Wilmar International said on Friday that it launched an “ambitious” plan to reach a No Deforestation, No Peat and No Exploitation (NDPE) compliant supply chain, independently verified by The Forest Trust (TFT) from 2020.
“This new action plan is us further strengthening our commitments and continuing to take the lead for sustainability in the oil palm industry,” Jeremy Goon, Wilmar’s chief sustainability officer, said in the statement filed to SGX on Friday.
“Over the last five years, we have managed to raise the bar on transparency in the industry, reduced our impacts on deforestation and
improved labour conditions. However, our work does not stop here,” Goon added.
Bastien Sachet, CEO of TFT, said the action plan aimed to ensure 100 percent NDPE compliance across all of Wilmar’s supply chain.
“We are encouraged by the commitment Wilmar is making and will be monitoring their progress carefully,” Sachet said.
Wilmar said that progress reports would begin in January and would be made regularly.
The plan comes just months after two senior executives at the palm oil company stepped down in the wake of a Greenpeace report which tied them to Gama Corp., an Indonesian firm allegedly involved in deforestation.
In a letter to Greenpeace in June, Wilmar Chairman and CEO Kuok Khoon Hong had noted that Wilmar had no management control over Gama Corp. and vice versa and that the two senior executives were not on the board. Kuok also said there should have been more stringent oversight of the ownership verification process, but that the three companies named in the Greenpeace report were not suppliers to Wilmar. He added that Wilmar had immediately stopped sourcing from suppliers allegedly associated with Gama.
Shenton Wire was unable to locate a contact for Gama Corp.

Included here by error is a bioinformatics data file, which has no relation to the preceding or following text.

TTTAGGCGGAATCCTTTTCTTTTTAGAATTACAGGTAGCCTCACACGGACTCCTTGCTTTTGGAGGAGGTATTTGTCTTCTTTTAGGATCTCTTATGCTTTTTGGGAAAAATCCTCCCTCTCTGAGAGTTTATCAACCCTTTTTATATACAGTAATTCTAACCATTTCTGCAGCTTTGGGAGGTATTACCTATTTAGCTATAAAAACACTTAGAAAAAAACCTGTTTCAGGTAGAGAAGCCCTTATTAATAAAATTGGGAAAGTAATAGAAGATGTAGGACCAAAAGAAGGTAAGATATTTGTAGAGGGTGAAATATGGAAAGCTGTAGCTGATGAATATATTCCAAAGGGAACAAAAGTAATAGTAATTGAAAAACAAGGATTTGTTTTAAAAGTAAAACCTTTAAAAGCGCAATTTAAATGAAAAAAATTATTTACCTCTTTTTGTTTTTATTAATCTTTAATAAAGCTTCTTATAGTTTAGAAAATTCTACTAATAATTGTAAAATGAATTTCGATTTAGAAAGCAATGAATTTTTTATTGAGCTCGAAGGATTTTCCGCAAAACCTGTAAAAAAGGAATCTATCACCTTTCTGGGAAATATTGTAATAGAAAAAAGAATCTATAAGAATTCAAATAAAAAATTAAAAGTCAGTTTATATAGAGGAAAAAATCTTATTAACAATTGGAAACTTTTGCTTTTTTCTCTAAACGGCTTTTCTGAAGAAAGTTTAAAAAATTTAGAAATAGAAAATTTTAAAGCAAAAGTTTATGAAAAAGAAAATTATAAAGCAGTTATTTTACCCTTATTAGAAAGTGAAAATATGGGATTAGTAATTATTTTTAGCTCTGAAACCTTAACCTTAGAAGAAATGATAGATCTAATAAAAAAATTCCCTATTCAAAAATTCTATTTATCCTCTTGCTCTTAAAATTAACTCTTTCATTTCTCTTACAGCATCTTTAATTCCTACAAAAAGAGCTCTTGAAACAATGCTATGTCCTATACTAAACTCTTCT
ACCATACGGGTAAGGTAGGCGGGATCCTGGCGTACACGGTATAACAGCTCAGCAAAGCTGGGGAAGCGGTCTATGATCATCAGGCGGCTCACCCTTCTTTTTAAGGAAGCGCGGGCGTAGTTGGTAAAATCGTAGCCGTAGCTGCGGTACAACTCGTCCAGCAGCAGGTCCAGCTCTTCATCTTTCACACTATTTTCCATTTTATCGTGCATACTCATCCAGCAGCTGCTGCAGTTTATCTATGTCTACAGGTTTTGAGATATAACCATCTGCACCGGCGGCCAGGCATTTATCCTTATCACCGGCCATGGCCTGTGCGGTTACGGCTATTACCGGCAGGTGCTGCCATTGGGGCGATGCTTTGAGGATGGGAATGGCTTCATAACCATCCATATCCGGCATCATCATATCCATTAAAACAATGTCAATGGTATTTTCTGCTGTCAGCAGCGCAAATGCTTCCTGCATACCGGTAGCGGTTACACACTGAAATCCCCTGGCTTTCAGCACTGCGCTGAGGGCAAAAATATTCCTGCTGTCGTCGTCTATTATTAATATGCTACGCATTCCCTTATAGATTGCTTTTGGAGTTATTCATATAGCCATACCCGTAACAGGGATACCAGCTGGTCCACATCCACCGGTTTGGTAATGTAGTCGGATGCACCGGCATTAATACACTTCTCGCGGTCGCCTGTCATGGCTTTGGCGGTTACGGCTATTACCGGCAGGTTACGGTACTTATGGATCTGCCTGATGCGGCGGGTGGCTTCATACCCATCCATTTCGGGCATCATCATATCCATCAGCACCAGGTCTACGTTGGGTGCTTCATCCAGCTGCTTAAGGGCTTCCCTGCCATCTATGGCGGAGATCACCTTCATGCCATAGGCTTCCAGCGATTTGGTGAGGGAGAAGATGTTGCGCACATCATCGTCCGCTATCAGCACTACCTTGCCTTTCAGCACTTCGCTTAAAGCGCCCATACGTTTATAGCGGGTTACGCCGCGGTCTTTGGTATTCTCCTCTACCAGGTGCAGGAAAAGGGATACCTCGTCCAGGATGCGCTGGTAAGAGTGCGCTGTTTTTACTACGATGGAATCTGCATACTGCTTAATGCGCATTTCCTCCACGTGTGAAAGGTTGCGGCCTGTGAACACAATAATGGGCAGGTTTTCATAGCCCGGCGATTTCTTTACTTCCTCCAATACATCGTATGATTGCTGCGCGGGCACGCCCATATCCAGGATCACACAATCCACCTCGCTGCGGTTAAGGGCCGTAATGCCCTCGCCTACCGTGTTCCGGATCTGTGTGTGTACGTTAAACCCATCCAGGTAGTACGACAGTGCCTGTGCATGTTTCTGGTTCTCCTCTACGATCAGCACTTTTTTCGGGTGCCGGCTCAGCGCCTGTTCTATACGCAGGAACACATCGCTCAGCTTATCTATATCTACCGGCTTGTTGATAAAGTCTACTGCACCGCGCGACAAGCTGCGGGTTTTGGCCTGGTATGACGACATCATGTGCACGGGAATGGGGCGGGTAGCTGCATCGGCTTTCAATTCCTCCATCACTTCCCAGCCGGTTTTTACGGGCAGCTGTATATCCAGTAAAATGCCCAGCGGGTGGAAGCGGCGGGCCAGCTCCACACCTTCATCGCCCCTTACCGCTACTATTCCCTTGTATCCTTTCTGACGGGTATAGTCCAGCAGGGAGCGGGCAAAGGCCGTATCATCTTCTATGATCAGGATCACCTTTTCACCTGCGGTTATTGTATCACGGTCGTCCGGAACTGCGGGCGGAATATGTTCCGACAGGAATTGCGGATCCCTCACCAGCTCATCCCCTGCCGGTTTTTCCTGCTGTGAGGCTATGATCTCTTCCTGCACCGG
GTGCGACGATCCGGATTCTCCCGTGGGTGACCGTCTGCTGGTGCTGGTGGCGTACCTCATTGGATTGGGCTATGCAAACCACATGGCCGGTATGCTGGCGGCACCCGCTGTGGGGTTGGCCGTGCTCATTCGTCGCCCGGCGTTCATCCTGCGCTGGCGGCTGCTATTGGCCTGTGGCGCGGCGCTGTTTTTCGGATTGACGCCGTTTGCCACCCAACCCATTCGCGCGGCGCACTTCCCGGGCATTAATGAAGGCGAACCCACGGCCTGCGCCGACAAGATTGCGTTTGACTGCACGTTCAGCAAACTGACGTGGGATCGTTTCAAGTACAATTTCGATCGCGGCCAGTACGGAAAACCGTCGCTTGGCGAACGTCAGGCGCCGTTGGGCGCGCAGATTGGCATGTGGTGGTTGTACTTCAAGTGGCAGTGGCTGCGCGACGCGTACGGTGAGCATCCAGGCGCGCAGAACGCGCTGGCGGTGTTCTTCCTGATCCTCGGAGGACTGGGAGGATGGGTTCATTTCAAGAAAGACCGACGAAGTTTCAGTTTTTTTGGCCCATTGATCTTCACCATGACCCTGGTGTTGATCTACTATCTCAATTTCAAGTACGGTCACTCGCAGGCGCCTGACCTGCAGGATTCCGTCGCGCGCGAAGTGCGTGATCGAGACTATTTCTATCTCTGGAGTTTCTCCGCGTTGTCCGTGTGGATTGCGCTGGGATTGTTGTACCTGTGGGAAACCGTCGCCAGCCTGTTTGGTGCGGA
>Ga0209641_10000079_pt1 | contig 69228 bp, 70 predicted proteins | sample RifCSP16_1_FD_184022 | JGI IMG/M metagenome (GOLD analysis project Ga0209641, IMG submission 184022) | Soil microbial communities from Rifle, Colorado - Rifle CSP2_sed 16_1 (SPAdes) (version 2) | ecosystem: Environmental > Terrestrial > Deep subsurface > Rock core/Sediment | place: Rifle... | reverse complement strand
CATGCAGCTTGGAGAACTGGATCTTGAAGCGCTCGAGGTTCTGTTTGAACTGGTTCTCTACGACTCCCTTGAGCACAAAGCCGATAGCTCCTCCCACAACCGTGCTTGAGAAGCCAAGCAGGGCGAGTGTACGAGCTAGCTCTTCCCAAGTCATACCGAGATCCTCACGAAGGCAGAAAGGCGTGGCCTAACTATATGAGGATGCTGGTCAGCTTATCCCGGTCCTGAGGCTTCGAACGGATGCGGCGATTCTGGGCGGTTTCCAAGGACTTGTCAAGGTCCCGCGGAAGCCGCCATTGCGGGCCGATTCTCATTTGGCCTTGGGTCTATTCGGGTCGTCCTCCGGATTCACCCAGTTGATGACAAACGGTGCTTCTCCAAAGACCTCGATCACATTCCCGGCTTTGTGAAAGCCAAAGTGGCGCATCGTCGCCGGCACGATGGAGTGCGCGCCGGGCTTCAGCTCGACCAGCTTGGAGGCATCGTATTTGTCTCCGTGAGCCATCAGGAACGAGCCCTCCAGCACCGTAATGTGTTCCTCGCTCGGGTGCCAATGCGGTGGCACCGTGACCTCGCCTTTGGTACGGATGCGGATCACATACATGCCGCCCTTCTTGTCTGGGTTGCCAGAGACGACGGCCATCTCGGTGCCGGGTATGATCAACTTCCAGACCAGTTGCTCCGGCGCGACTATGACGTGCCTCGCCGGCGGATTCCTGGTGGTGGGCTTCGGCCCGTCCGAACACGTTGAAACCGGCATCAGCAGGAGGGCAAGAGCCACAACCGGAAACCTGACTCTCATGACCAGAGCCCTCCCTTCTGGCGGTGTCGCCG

Real-time satellite monitoring
Among the key priorities of the plan, Wilmar is expected to provide more transparency across its palm oil operations and those of third-party suppliers, to ensure they are also compliant with the no-deforestation policy in the NDPE goal, it said.
“To achieve this, Wilmar will use near real-time satellite monitoring and provide independent verification of land use change on its own as well as its third-party suppliers’ plantations and operations at the group level,” it said.
Wilmar is aiming to deploy the global monitoring mechanism across supplying mill locations and concession maps in the first quarter of next year, it said.
Another key priority will be cross-industry collaboration to combat deforestation, Wilmar said.
Monitoring at-risk forests
“Other commodities are also implicated in deforestation,” Wilmar said, noting they are often produced in the same areas where the company sources its palm products.
Wilmar said it will lead the development of a platform to provide data on at-risk forests to begin talks with government bodies, local and international civil society organizations and relevant commodity industries.
“By prioritising these areas and monitoring them, it will be possible to understand what is driving deforestation and mobilise multiple actors to take joint action on forest conservation and explore options for remediation/restoration,” Wilmar said. It said it expected to begin reporting data findings during the first quarter of next year.
Studying labor issues
Wilmar also said it was working to improve the “No Exploitation” segment of its plan, with efforts aimed at labor and community-related issues in its own operations and in its supply chain.
“This involves a thorough review of all the work that has been undertaken to date so as to identify ways to strengthen its practices. Wilmar will design a framework for social audits across its entire supply chain to demonstrate compliance or otherwise of its No Exploitation policy,” the company said.
Wilmar said it planned independent assessments in the first quarter of next year, with a public, time-bound action plan to be published at the beginning of the second quarter.